Sea Breeze Cocktail (Photo via Wikipedia)

Sea Breeze Cocktail (Photo via Wikipedia)

Well, since we are going to be drinking this at the beach, I figure…add some grapefruit zest, sanitized in vodka, and There Gose Sea Breeze!

Grapefruit zest from 3 grapefruits.

Grapefruit zest from 3 grapefruits.

Lime garnish optional. I got all the information plugged into the recipe and it looks good! You can get the recipe here: http://www.brewersfriend.com/homebrew/recipe/view/289756/there-gose-sea-breeze

Before I could brew, I had a lot of cleaning, preparation, sanitizing, to do. Plus a run to the grocery store and local home brew shop. Then I had to organize and set up for the brew. I think I finally started brewing about 1:15 pm. Steps went fine. I overheated the strike water, but not too badly.  The special grain, the acidulated malt, is added after the first 60 minutes and takes an extra 45 minutes to mash…it adds a lightly sour component to the beer. After the mash, I added an additional gallon of water for the boil. Everything else went smoothly and I wound up with a carboy full of wort!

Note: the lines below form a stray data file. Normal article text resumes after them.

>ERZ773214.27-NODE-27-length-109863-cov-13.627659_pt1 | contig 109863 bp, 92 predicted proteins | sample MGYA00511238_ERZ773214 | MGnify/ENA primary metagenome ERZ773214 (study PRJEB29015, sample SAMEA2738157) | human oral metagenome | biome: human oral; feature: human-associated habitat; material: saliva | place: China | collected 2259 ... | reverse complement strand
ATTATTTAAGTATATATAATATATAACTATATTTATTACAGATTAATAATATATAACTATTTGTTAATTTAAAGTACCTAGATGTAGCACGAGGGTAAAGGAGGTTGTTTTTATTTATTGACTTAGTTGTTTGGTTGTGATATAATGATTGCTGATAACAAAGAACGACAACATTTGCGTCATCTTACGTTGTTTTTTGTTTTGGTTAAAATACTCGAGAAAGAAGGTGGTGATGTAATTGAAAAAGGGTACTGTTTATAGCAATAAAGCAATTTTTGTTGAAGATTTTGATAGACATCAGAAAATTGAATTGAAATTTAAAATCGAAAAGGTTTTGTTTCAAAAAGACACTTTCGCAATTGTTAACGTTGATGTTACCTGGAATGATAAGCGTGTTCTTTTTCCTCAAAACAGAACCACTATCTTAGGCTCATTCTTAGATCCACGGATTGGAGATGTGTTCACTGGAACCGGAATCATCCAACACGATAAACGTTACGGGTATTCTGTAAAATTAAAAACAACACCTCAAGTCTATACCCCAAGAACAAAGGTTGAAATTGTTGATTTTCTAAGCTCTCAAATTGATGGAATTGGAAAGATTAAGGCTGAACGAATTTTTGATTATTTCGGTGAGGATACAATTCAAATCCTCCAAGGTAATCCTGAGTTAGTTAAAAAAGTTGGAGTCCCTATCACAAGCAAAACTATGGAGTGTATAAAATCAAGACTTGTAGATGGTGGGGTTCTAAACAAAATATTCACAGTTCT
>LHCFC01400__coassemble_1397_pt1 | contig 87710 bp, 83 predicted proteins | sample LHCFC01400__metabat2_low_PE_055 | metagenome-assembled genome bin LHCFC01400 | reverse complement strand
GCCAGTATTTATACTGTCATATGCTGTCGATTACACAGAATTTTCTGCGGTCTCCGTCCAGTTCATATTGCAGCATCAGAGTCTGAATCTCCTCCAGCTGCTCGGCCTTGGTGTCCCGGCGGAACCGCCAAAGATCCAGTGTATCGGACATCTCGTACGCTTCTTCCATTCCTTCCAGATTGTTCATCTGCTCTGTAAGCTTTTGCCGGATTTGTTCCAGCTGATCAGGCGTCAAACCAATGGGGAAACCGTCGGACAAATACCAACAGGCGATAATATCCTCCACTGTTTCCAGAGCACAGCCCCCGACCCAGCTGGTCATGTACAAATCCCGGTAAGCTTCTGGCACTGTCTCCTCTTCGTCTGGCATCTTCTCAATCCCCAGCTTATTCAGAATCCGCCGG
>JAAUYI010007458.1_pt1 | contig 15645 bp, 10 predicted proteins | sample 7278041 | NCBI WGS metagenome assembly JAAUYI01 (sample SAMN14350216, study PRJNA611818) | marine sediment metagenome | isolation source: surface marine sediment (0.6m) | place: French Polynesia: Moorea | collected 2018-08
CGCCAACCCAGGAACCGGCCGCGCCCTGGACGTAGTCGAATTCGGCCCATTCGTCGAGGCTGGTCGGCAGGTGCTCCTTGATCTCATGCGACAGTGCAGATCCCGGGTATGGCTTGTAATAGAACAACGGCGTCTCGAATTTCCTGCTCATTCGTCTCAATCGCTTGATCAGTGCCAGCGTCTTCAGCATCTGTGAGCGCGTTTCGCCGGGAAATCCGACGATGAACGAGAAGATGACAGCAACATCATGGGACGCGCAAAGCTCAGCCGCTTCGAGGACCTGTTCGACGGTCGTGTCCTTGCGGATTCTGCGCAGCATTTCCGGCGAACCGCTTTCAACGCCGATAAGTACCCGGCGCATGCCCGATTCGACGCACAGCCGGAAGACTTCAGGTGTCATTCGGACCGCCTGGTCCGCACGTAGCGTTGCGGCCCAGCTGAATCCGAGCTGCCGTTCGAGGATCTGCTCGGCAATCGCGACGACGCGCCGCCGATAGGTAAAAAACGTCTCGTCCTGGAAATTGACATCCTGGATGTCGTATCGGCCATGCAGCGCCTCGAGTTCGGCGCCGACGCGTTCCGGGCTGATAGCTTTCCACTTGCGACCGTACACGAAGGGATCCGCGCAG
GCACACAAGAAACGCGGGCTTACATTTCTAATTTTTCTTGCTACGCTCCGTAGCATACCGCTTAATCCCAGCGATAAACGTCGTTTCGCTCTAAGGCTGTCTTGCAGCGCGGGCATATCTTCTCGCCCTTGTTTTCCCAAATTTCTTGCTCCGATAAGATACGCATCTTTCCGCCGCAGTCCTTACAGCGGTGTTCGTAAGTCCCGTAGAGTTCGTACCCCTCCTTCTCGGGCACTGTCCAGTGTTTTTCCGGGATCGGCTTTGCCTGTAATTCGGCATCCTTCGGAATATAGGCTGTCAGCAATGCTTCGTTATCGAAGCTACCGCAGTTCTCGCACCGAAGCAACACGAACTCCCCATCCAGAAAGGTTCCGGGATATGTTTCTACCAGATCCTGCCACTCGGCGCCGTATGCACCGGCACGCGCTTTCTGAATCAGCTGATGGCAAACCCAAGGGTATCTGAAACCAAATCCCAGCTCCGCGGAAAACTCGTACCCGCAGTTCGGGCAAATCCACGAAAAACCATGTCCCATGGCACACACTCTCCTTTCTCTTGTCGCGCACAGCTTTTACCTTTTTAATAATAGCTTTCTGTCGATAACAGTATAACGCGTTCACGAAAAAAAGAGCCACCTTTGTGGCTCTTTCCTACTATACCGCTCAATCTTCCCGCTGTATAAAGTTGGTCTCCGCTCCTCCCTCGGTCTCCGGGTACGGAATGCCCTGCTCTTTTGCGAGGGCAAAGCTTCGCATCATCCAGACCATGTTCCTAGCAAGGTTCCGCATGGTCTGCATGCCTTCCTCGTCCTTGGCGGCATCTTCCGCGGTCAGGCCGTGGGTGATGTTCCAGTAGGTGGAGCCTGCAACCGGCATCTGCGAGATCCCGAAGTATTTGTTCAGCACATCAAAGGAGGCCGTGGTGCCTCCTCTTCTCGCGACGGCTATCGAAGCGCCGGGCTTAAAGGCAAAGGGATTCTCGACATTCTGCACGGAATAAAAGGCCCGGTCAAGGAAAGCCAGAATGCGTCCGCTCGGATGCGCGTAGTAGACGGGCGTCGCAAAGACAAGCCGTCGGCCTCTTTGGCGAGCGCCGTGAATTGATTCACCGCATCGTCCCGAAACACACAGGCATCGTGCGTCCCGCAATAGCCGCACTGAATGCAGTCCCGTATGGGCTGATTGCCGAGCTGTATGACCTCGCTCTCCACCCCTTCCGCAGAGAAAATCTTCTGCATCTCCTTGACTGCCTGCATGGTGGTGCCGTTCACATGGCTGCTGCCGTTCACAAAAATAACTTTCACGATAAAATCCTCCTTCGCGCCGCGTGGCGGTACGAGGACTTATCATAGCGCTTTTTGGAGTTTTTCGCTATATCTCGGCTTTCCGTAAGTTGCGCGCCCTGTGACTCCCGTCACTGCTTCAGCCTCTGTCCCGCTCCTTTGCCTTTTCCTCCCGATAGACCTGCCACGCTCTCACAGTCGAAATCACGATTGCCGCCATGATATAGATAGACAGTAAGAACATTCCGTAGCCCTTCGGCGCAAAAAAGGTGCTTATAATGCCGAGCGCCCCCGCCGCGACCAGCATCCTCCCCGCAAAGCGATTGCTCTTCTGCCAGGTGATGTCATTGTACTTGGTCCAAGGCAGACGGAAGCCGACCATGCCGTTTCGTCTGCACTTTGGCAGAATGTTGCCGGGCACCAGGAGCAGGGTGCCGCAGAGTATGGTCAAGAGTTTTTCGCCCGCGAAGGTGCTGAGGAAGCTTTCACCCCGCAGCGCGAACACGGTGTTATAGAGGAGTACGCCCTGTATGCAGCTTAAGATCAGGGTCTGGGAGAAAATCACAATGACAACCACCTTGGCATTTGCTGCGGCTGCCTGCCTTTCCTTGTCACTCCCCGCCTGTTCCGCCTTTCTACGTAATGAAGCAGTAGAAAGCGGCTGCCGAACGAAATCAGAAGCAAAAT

That's a full carboy!

That’s a full carboy!

Checkiing the Specific Gravity(SG) with a refractometer and a hydrometer, I determined the Original Gravity(OG) to be 1.063. The Final Gravity(FG) is anticipated to be around 1.014, which would put the ABV at 6.3%. I pitched the yeast, finally, at about 6:30 pm.

I put a blow tube on this morning, after having to do a little floor cleaning. The good news is that the yeast is alive and active!

Blow off tube...should have put on at the start.

Blow off tube…should have put on at the start.

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Legends Never Die Saison Racked to Secondary

Racking Legengds Never Die Saison to secondary.

Racking Legengds Never Die Saison to secondary.

This is a very brief entry. I just need to document that I have racked the Legends Never Die Saison to Secondary. I racked it onto the vodka soaked zest of one grapefruit and the dry hop addition of 1 oz Nugget hops pellets in a little muslin bag.

Dry hop addition and grapefruit zest (and vodka.

Dry hop addition and grapefruit zest (and vodka.

IMG_20150513_105650265